Opera Santa Barbara Goes Grand at the Granada

Following Adaptive Pandemic Seasons, Season Launches with ‘Tosca’

Opera Santa Barbara
Goes Grand at the Granada

Following Adaptive Pandemic Seasons,
Company’s Season Launches with Tosca

By Josef Woodard | September 29, 2022

In rehearsal for Opera Santa Barbara’s October 1 performance of Tosca are Wayne Tigges as Scarpia, and Eleni Calenos as Tosca. | Credit: Zach Mendez
Read all of the stories in our “Fall’s Cultural Harvest” cover here.

It can be said that over the last two-plus years of perilous times for culture in Santa Barbara, opera has been down but never out. Under the intrepid and resourceful guidance of Opera Santa Barbara’s head, Kostis Protopapas, opera has gone to the drive-in and into various humbler and alternative side routes, and finally returned in grand form to the Granada with La Traviata in June.

On Saturday, October 1, at The Granada Theatre (note 6 p.m. start time), the company returns to its operatic grandeur mode, launching its new season with the beloved Puccini opera Tosca. This new production, directed by Layna Chianakas and featuring mezzo-soprano Eleni Calenos and tenor Adam Diegel in lead roles, kicks off a full October-to-May season of Italian, American, and Wagnerian opera fare, in a time still lined with cultural vulnerability but also high hopes.

Among the creative and proactive measures being put into place this season are the “You Decide!” flexible ticket pricing, single performances to reduce overhead, and free tickets for high school students.

Kostis Protopapas | Credit: Courtesy

In a recent interview, Protopapas addressed the aforementioned high hopes, new plans, and the vexing complexities of running an opera company during and beyond the pandemic.

You have braved the pandemic struggles beautifully, with a great resourcefulness and creative lateral thinking. Do you view the 2022-23 season as a true “return to regular programming,” after two seasons of reinvention?

The 2022-23 is a logical continuation of what came before. The period between March 2020 and June 2021 restricted some of the things we could do but opened the door to other things. We were forced to experiment, and we are stronger for it.

The post-2021 programming has been a combination of things that “came back” from before but for which we now have a fresh perspective, and new things that we decided to keep but expand based on the post-reopening opportunities. One way in which we evolved is that we now feel comfortable putting on shorter operas. What never changed was our passion for great music theater and for building a strong bond with our community.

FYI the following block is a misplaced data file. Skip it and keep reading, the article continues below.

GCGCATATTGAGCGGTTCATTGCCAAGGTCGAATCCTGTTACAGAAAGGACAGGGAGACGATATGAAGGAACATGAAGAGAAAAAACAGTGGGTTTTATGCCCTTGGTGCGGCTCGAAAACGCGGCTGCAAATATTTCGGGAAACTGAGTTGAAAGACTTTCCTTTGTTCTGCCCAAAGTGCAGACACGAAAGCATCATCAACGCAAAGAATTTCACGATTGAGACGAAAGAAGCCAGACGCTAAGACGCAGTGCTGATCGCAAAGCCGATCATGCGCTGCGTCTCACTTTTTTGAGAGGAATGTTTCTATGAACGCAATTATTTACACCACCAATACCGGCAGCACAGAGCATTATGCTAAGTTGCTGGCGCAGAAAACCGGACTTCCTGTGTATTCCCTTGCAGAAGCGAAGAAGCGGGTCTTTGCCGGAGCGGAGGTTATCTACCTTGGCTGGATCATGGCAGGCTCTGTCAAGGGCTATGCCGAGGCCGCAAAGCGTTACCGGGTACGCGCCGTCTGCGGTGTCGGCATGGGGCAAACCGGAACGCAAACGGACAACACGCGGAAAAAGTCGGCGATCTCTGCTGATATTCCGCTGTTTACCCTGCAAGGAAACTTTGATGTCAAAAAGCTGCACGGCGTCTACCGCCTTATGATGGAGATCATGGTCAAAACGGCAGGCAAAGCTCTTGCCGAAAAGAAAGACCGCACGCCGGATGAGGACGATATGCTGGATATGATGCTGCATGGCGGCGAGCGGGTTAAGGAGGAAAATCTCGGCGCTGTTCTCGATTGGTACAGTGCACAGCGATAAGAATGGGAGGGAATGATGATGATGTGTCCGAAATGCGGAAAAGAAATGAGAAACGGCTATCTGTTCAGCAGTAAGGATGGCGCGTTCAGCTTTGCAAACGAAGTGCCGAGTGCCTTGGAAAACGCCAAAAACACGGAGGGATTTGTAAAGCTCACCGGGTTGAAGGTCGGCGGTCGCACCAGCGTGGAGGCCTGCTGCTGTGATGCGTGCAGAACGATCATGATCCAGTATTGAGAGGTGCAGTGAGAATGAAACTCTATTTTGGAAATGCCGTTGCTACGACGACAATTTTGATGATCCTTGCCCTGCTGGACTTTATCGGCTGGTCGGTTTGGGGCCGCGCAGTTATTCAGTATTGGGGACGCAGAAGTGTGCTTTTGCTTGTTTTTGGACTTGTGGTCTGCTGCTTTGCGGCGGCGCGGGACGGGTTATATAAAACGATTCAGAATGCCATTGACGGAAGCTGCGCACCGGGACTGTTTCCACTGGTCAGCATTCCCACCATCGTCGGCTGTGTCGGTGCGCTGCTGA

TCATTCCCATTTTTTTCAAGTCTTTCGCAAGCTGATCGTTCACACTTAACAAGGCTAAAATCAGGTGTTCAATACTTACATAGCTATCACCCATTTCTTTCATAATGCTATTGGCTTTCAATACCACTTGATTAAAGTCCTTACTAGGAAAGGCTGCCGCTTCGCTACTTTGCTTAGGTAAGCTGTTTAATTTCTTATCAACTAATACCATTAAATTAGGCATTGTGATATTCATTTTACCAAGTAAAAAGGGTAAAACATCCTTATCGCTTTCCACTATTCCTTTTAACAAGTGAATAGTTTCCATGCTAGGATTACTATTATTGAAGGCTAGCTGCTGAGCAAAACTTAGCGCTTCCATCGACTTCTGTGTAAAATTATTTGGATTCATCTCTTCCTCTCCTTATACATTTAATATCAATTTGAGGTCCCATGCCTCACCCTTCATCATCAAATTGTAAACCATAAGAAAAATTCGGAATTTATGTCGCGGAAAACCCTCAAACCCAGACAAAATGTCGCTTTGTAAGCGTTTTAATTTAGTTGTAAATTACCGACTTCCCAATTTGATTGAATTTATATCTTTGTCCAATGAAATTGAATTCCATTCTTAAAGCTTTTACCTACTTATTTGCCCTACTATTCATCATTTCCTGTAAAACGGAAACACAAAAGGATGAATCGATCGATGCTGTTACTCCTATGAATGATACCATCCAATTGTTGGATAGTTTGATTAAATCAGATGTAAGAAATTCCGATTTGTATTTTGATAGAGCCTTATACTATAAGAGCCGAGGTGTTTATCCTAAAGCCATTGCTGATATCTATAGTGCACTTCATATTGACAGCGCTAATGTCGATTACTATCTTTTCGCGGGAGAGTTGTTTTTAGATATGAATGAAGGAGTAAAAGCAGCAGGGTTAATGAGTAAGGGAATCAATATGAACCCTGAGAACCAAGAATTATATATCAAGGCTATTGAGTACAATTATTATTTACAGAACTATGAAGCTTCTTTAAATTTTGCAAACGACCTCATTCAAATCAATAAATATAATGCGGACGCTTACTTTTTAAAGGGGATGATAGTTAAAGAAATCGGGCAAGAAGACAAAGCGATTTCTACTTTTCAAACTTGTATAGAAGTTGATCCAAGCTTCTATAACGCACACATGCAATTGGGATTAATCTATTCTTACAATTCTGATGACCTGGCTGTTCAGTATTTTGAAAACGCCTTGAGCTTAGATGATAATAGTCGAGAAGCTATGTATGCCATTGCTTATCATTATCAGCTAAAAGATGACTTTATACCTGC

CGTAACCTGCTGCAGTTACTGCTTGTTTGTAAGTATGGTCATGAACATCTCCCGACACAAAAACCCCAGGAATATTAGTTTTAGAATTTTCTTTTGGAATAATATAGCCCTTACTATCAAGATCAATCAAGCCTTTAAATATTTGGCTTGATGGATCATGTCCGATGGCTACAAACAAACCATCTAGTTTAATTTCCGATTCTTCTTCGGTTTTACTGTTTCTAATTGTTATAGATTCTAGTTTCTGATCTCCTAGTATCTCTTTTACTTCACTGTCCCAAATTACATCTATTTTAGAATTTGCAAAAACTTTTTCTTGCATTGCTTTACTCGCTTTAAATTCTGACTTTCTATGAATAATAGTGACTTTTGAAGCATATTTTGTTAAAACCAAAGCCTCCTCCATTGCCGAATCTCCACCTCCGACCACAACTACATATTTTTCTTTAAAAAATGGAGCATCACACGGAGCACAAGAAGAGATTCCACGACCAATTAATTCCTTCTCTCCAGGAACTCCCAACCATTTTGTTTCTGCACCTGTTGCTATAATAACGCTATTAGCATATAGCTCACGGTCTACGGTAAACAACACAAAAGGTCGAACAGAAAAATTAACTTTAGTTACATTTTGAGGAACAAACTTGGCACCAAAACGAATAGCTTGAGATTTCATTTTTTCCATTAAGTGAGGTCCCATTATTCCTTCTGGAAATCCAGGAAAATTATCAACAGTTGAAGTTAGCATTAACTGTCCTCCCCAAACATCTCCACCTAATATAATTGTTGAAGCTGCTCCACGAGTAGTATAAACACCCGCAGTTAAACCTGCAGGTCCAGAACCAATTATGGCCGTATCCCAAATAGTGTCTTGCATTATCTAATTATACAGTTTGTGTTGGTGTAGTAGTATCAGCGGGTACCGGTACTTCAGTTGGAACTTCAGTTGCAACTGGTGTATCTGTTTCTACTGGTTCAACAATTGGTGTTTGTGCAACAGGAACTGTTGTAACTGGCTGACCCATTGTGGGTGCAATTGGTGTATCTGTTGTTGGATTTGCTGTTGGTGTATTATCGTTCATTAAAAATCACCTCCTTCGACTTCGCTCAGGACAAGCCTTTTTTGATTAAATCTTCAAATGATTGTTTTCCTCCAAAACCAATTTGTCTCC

Do you feel a sense of relief, in the organizational aspect of running an opera company? 

Uncertainty, complexity, and ambiguity are constant in the performing arts. I have built a high level of tolerance for those over time, and that helped me get through the last couple of years. It’s certainly good to not be operating in a climate of constant fear, but otherwise, running an opera company is always exhilarating, rewarding, and terrifying in equal measure. 

You ended last season with a classic Italian opera, La Traviata, and will launch this season with Tosca — almost fitting in its opera-within-opera structure. How do you view Tosca in terms of its place in standard operatic repertoire? 

Tosca is my favorite Puccini opera: It is taut, cinematic, and has glorious music. It also lovingly pokes fun at the opera itself, which I believe is one of the reasons it’s so popular. Deeper down, it explores the relationship between the artist and the world around them. Mario, a painter and Tosca’s lover, is an artist with a strong political conscience. Tosca finds out the hard way that art does not shield you from reality. Art and history are inseparable, and we forget that at our peril. Living for art and love alone is not possible.

Are there particular new elements or period settings involved in this particular production? 

I’m really excited about what we’re doing with this production. We’re combining period costumes and props with digital projections and film sequences. Tosca feels like a movie under any circumstances, so introducing the film element feels natural. Tosca is also the only opera that is set entirely in well-known historical locations, and the digital projections will transport us there. We’re going for a production that feels modern without disturbing the period setting or imposing any concept of modernism.